The Lafayette Police Department is hoping new initiatives to increase visibility and effectiveness in the community will help crack down on an increase in drug-related crime.
Mayor Tony Roswarski says the amount of drug-related crime has increased along with the statewide surge in heroin and methamphetamine use. As the police pointed out Thursday, hardly anyone robs a convenience store or commits fraud against their friends family in order to buy a family dinner.
"When you look at our violent crime, probably about 90-some percent of our violent crime is driven by some type of drug-related issue", Roswarski says. "Of our property crime, about 80-percent of that the property crime is driven by some drug-related issue, and certainly that is an increase for us."
Police Chief Pat Flannelly announced Thursday the LPD will add one new member to its drug task force, one to the crime prevention unit and two new officers to the department’s street crimes team.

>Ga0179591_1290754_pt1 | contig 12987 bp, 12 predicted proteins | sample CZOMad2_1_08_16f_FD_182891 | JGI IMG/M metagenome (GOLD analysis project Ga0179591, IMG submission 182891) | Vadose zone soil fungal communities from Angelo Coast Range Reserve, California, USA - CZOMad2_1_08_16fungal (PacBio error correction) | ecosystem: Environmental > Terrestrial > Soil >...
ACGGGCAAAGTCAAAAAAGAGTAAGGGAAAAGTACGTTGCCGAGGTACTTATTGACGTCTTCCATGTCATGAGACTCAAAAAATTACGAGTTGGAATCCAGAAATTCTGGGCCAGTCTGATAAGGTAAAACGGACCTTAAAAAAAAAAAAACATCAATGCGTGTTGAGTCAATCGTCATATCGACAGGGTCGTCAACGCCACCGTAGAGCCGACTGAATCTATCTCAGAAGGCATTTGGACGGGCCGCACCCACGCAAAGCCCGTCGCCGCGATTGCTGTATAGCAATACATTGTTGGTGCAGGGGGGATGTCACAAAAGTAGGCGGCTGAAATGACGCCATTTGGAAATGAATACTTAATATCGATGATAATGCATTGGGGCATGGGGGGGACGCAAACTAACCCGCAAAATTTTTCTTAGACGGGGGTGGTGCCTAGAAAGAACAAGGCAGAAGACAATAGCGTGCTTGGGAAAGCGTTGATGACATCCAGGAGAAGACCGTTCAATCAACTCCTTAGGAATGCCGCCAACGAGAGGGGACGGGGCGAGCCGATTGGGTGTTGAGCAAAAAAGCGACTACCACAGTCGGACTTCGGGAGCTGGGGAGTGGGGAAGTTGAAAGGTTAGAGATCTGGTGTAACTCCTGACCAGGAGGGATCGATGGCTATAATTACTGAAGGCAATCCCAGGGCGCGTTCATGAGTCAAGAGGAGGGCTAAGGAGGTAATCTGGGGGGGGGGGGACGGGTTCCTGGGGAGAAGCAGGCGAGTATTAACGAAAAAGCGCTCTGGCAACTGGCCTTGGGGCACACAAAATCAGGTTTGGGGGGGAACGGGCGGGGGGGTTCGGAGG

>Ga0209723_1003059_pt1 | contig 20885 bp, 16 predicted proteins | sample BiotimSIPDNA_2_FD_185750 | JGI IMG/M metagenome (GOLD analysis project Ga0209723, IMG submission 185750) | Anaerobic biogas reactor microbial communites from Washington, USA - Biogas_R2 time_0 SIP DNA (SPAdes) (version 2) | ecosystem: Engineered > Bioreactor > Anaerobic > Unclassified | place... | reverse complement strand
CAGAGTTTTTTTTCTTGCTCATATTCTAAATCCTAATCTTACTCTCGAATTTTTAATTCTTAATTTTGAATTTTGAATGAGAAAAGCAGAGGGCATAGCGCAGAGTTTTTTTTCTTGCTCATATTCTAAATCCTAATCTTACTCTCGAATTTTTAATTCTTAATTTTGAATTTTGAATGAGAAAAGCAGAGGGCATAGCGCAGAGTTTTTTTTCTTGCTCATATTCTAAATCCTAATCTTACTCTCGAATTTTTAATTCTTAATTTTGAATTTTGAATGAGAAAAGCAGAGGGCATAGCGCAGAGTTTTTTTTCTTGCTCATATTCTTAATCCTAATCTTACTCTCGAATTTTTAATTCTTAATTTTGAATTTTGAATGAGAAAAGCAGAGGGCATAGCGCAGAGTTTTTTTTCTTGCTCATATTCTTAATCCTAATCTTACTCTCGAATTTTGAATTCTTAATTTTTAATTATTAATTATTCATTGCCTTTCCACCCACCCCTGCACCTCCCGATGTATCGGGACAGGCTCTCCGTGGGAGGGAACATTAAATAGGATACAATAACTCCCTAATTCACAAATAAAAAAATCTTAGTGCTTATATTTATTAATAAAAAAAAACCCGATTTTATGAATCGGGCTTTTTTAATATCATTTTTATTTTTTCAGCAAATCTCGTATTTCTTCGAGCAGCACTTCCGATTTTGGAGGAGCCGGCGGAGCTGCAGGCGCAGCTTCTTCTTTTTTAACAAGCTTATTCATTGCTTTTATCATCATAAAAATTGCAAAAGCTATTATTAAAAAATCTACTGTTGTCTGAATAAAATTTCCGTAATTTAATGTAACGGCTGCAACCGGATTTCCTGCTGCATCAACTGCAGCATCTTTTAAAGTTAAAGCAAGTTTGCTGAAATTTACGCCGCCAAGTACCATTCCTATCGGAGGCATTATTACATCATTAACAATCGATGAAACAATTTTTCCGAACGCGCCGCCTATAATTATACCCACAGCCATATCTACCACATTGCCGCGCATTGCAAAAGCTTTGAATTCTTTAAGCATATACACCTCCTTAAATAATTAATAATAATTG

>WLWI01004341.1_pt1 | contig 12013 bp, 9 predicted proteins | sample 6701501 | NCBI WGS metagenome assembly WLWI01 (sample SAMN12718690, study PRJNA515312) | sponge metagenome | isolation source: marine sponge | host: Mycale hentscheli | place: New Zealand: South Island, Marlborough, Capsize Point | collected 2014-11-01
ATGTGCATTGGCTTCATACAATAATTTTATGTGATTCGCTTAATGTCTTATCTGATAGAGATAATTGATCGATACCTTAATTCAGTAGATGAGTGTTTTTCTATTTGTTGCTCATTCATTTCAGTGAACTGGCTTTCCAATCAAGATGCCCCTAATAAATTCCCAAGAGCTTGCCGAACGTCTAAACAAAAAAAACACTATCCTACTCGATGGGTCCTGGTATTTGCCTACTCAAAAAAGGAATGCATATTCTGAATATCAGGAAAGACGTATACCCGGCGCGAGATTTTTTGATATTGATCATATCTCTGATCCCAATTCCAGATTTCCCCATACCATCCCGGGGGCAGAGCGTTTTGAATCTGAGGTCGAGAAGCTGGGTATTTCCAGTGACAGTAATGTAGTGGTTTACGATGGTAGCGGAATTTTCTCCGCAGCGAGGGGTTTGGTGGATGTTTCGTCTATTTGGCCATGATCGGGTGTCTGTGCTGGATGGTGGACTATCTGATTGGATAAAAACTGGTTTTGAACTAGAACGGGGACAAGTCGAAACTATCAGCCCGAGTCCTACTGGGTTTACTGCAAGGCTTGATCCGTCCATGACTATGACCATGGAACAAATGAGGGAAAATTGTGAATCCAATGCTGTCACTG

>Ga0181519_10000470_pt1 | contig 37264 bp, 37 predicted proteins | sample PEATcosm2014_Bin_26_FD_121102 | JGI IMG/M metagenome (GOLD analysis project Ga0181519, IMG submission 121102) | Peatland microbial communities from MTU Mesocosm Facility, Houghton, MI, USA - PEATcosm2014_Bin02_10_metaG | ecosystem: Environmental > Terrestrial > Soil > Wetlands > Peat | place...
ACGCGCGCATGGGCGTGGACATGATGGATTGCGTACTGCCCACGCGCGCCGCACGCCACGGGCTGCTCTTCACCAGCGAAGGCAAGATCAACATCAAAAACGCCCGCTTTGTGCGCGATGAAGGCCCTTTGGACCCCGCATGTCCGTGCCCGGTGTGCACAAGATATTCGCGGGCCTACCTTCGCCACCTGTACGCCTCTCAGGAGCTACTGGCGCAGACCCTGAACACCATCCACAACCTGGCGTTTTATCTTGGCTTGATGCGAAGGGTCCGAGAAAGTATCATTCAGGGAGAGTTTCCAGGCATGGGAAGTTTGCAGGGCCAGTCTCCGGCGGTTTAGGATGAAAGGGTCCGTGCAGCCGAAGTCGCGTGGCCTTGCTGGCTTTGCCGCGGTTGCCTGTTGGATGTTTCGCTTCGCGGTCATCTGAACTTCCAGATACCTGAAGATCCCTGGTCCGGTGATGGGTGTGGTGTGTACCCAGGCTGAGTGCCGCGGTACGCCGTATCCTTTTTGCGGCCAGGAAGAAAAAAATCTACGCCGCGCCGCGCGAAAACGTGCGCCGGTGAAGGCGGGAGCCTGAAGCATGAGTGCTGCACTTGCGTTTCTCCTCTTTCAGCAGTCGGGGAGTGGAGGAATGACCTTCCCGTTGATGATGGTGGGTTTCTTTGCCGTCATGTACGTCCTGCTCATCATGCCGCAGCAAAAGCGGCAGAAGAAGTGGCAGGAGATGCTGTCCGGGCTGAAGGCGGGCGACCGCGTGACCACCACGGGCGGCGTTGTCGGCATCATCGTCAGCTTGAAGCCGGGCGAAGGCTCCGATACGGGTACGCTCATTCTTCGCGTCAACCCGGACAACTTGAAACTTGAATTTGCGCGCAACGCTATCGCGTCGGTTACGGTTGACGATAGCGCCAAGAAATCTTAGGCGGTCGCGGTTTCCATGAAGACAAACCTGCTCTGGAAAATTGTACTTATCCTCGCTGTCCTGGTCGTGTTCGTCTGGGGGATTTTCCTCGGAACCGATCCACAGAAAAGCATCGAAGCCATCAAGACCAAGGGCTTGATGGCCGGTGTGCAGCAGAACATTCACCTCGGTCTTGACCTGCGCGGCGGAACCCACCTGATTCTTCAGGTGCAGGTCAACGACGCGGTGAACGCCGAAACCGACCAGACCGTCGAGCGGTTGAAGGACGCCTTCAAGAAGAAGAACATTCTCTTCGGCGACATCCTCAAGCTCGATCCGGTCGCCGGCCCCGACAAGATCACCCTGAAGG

"Really just like any other team, if you’re running short, it limits the number of cases you can work," he says. "And the unfortunate thing is there is no shortage of cases to work right now."
That means the LPD has a lot of recruiting work to do in the months ahead. In addition to the new positions, the department has six current vacancies and more possibly on the way as people retire.
The department is also increasing the number of take-home police vehicles available to officers, hoping their presence will act as a criminal deterrent.
"People want to see us more," says Flannelly. "When they're reading about crime or hearing about crime, I think it just sends a sense of comfort to know that maybe there's a policeman living in their neighborhood that maybe you didn't know before, because he drives his own car back and forth to work."
"We need everybody's help," says Roswarski, who notes he wants Lafayette residents to forge stronger relationships with their neighborhoods and participate in volunteer efforts. He also hopes residents lobby their lawmakers to provide better access to treatment and healthcare options for criminals and drug addicts:
"We need detox centers, mental health facilities, things like that," says Roswarski. "We cannot just arrest our way out of this problem."